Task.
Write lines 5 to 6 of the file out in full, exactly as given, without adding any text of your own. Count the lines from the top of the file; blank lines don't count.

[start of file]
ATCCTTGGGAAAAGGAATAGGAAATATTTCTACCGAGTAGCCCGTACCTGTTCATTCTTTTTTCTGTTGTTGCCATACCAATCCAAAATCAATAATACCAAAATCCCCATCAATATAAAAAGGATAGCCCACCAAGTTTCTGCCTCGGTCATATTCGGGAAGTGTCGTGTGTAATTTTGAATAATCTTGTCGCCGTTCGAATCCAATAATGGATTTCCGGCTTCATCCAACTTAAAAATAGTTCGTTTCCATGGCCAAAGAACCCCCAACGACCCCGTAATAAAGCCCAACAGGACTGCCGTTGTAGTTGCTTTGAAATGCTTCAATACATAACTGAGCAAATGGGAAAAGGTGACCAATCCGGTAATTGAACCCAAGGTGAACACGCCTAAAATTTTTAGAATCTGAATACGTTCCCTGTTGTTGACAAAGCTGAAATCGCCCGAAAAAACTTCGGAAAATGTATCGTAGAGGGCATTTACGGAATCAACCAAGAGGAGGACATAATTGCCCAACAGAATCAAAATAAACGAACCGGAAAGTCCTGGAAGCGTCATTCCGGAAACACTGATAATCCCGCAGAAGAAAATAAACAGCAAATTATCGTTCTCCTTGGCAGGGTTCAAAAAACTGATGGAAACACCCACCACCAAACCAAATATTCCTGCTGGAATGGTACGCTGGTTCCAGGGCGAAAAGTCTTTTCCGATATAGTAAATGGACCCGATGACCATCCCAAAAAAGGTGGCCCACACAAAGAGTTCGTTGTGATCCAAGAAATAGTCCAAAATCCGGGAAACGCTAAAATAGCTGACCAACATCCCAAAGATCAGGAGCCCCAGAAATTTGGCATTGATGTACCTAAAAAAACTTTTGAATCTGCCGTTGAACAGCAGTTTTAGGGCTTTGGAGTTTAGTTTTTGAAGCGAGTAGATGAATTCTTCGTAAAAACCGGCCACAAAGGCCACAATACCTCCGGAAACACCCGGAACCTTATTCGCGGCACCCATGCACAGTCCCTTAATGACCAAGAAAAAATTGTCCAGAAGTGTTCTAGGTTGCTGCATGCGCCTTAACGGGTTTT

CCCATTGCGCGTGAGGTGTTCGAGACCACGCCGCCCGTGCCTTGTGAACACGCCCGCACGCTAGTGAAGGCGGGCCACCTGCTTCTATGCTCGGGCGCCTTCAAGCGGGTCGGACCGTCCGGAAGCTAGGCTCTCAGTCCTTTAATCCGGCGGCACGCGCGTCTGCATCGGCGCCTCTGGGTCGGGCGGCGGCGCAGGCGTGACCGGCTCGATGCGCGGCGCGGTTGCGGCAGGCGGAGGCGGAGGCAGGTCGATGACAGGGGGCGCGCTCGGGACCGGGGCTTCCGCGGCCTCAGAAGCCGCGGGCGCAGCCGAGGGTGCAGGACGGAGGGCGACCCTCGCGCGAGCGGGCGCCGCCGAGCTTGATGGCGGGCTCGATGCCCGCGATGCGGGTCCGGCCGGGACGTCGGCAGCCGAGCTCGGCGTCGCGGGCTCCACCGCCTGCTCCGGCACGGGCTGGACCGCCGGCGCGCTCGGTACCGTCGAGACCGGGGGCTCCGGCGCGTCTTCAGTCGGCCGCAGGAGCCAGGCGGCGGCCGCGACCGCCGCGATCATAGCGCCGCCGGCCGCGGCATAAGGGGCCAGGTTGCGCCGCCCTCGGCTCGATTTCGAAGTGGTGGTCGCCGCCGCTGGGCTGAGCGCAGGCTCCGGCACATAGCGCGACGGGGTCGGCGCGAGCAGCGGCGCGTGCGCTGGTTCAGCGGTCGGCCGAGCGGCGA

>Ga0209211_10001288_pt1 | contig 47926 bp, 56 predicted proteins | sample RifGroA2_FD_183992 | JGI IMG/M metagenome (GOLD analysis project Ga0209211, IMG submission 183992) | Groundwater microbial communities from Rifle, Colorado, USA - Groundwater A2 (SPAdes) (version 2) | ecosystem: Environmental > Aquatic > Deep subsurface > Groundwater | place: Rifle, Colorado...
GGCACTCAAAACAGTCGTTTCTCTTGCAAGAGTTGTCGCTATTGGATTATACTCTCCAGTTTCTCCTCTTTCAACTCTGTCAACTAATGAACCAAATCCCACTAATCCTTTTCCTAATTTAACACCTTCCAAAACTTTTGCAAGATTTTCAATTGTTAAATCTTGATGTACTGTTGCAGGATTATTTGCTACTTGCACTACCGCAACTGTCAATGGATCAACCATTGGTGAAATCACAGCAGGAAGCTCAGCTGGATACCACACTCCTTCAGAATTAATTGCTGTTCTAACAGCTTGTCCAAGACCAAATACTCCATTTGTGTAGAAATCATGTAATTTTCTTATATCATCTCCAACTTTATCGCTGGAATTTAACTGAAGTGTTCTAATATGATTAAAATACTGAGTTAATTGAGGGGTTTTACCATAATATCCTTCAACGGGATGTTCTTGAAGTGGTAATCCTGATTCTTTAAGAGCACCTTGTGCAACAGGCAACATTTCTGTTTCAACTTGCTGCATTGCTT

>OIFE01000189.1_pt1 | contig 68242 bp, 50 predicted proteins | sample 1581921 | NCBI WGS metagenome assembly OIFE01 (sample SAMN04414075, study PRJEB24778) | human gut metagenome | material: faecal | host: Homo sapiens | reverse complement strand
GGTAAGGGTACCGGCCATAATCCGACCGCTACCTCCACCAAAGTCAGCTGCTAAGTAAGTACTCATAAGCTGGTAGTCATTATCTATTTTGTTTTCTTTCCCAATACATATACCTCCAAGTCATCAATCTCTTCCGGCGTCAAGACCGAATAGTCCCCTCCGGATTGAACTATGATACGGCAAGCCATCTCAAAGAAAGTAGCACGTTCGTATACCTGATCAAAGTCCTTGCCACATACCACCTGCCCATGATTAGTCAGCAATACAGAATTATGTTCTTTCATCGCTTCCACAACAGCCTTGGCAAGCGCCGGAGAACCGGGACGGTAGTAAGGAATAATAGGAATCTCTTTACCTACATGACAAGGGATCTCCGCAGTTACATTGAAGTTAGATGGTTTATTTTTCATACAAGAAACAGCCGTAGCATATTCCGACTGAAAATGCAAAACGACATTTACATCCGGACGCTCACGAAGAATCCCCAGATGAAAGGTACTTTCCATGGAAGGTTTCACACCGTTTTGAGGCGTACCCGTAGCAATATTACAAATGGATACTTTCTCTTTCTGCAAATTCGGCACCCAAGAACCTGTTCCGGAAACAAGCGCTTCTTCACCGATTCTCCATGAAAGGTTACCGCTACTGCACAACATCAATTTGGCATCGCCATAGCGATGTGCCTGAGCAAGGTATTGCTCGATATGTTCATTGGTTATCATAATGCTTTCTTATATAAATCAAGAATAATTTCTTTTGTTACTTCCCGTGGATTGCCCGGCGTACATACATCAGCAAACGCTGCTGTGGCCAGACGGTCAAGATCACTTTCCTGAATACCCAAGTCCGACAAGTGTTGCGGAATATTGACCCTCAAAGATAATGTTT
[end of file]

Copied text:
>OIFE01000189.1_pt1 | contig 68242 bp, 50 predicted proteins | sample 1581921 | NCBI WGS metagenome assembly OIFE01 (sample SAMN04414075, study PRJEB24778) | human gut metagenome | material: faecal | host: Homo sapiens | reverse complement strand
GGTAAGGGTACCGGCCATAATCCGACCGCTACCTCCACCAAAGTCAGCTGCTAAGTAAGTACTCATAAGCTGGTAGTCATTATCTATTTTGTTTTCTTTCCCAATACATATACCTCCAAGTCATCAATCTCTTCCGGCGTCAAGACCGAATAGTCCCCTCCGGATTGAACTATGATACGGCAAGCCATCTCAAAGAAAGTAGCACGTTCGTATACCTGATCAAAGTCCTTGCCACATACCACCTGCCCATGATTAGTCAGCAATACAGAATTATGTTCTTTCATCGCTTCCACAACAGCCTTGGCAAGCGCCGGAGAACCGGGACGGTAGTAAGGAATAATAGGAATCTCTTTACCTACATGACAAGGGATCTCCGCAGTTACATTGAAGTTAGATGGTTTATTTTTCATACAAGAAACAGCCGTAGCATATTCCGACTGAAAATGCAAAACGACATTTACATCCGGACGCTCACGAAGAATCCCCAGATGAAAGGTACTTTCCATGGAAGGTTTCACACCGTTTTGAGGCGTACCCGTAGCAATATTACAAATGGATACTTTCTCTTTCTGCAAATTCGGCACCCAAGAACCTGTTCCGGAAACAAGCGCTTCTTCACCGATTCTCCATGAAAGGTTACCGCTACTGCACAACATCAATTTGGCATCGCCATAGCGATGTGCCTGAGCAAGGTATTGCTCGATATGTTCATTGGTTATCATAATGCTTTCTTATATAAATCAAGAATAATTTCTTTTGTTACTTCCCGTGGATTGCCCGGCGTACATACATCAGCAAACGCTGCTGTGGCCAGACGGTCAAGATCACTTTCCTGAATACCCAAGTCCGACAAGTGTTGCGGAATATTGACCCTCAAAGATAATGTTT